The Temperature Difference Between Stock And Aftermarket CPU Coolers


When you build a PC, your processor usually comes with a small cooler — but people often recommend upgrading to a large aftermarket cooler for cooler, quieter operation. How much does it actually help? The folks at Linus Tech Tips put three coolers to the test to find out.

Most of the tests showed just about what you’d expect: an aftermarket heatsink like the Cooler Master T4 or Hyper 212 EVO decreased temperatures significantly. Specifically, they showed about a 10 degree drop at stock speeds in their tests, which is nice, but not completely necessary unless you’re overclocking, in which case that extra cooling will give you more headroom. An all-in-one water cooling loop will give you even more headroom, but at that cost, it might make more sense to buy a better processor in the first place.

Of course, it’s not just about temperatures, either — even if you’re just running your CPU at stock speeds, an aftermarket cooler is going to be much quieter than those noisy stock Intel heatsinks, which may make it worth the upgrade for some.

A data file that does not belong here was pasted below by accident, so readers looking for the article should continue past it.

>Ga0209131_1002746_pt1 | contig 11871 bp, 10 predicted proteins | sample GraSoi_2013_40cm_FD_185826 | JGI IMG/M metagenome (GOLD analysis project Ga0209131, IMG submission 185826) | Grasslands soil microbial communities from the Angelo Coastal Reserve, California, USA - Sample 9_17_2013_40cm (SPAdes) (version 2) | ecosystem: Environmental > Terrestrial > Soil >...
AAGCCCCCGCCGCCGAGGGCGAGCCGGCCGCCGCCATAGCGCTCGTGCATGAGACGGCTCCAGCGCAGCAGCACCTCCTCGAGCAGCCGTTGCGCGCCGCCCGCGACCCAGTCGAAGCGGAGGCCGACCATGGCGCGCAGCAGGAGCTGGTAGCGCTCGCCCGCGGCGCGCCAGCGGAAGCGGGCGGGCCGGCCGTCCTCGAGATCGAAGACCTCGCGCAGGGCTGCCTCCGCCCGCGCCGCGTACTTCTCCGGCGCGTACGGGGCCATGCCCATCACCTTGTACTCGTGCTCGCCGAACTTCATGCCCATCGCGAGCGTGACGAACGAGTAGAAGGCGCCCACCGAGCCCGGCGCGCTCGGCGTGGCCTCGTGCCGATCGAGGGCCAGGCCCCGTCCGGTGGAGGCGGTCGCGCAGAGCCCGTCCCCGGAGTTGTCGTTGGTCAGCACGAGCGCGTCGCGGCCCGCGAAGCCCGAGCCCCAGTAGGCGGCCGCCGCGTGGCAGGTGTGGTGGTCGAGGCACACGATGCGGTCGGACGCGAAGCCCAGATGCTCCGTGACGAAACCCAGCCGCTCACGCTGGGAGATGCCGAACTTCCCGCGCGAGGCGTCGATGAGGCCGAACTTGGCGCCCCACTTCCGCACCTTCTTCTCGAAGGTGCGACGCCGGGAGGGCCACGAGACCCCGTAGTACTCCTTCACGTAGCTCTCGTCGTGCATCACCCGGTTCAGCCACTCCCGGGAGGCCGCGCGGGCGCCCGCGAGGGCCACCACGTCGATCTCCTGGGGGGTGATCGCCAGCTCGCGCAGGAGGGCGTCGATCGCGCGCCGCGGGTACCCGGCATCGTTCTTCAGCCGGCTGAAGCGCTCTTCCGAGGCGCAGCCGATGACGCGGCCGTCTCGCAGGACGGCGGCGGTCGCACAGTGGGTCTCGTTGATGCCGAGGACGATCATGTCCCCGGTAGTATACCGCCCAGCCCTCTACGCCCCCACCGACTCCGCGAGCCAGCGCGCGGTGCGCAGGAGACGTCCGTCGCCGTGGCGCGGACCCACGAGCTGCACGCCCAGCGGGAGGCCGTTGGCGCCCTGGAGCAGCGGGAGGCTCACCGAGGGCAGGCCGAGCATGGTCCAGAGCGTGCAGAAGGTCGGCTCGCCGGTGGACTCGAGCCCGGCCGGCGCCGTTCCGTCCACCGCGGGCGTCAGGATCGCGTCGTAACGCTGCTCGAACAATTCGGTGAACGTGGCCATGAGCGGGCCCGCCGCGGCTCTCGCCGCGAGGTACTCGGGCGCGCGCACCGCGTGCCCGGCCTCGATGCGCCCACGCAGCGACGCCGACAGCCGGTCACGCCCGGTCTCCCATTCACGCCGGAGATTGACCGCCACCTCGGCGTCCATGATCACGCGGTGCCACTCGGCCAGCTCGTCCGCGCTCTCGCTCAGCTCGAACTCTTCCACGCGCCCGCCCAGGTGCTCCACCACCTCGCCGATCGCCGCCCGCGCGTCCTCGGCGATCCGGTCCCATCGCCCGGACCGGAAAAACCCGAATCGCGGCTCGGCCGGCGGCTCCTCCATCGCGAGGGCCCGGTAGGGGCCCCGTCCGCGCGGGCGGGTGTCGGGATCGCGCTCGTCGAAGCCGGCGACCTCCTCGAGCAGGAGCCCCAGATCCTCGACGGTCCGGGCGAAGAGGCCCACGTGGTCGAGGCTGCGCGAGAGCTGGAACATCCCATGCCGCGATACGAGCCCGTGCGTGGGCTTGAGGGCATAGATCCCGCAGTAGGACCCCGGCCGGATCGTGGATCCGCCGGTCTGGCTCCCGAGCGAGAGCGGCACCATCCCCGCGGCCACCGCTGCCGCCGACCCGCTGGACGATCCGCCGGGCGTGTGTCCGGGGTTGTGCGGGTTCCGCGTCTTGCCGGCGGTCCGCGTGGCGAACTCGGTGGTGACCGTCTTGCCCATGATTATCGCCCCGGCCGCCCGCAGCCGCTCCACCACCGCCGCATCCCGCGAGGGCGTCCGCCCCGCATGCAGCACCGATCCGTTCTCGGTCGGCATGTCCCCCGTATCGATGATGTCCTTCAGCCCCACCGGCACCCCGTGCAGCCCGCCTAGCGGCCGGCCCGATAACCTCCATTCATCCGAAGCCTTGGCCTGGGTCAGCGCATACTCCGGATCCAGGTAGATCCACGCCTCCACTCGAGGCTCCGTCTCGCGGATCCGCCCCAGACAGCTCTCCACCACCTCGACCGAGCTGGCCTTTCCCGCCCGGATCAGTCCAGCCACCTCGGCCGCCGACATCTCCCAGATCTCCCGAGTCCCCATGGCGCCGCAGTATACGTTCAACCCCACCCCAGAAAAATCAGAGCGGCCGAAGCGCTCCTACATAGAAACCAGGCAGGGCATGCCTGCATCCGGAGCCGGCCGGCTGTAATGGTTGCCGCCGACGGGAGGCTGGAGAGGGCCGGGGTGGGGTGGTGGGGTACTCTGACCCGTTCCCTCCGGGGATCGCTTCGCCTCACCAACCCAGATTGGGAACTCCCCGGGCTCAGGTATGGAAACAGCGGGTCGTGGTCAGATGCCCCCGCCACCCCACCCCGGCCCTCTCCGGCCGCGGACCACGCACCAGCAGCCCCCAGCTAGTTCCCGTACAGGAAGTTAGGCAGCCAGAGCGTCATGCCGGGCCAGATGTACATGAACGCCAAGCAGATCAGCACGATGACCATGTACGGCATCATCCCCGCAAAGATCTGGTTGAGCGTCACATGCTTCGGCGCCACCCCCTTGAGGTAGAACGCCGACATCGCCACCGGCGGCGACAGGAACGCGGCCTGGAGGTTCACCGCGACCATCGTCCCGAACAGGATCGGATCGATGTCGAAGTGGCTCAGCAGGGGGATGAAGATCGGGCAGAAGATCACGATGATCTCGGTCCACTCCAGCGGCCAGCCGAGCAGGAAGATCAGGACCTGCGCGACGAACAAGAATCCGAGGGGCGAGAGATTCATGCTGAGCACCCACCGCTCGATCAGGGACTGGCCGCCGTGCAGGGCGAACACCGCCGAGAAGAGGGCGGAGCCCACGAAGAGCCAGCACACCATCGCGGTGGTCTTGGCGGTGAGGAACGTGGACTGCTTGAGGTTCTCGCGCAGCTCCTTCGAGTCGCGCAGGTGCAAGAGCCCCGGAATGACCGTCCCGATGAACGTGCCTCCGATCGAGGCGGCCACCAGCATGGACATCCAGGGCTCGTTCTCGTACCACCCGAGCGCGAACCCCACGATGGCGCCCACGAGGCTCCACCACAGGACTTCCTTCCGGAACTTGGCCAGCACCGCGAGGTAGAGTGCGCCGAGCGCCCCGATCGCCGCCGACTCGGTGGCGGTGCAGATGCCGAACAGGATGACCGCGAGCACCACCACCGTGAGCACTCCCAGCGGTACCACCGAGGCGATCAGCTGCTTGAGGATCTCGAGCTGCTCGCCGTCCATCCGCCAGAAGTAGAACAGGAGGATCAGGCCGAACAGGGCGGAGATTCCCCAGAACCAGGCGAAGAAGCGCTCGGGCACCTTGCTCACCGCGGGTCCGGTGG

Again, none of this is particularly new, but it’s good to see some numbers behind the products, so as you build your PC, you can make sure you’re buying the best parts for your rig. Check out the video to see more.

Is Aftermarket CPU Cooling Worth It? – Overclocking Examination [Linus Tech Tips]


  • I’m an advocate for stock coolers on most systems. If it’s not over clocked the stock cooler will do just fine. Manufacturers have reputations and chips have warranties they’re not going to sell you crap.
    As for noise yes I’ve had quite aftermarket coolers but also louder ones too. Once in the system with power supply and graphics cards it’s hardly considered loud compared to the rest.
    Except for my corsair sealed system water cooler. It literally sounds like an aquarium pump.

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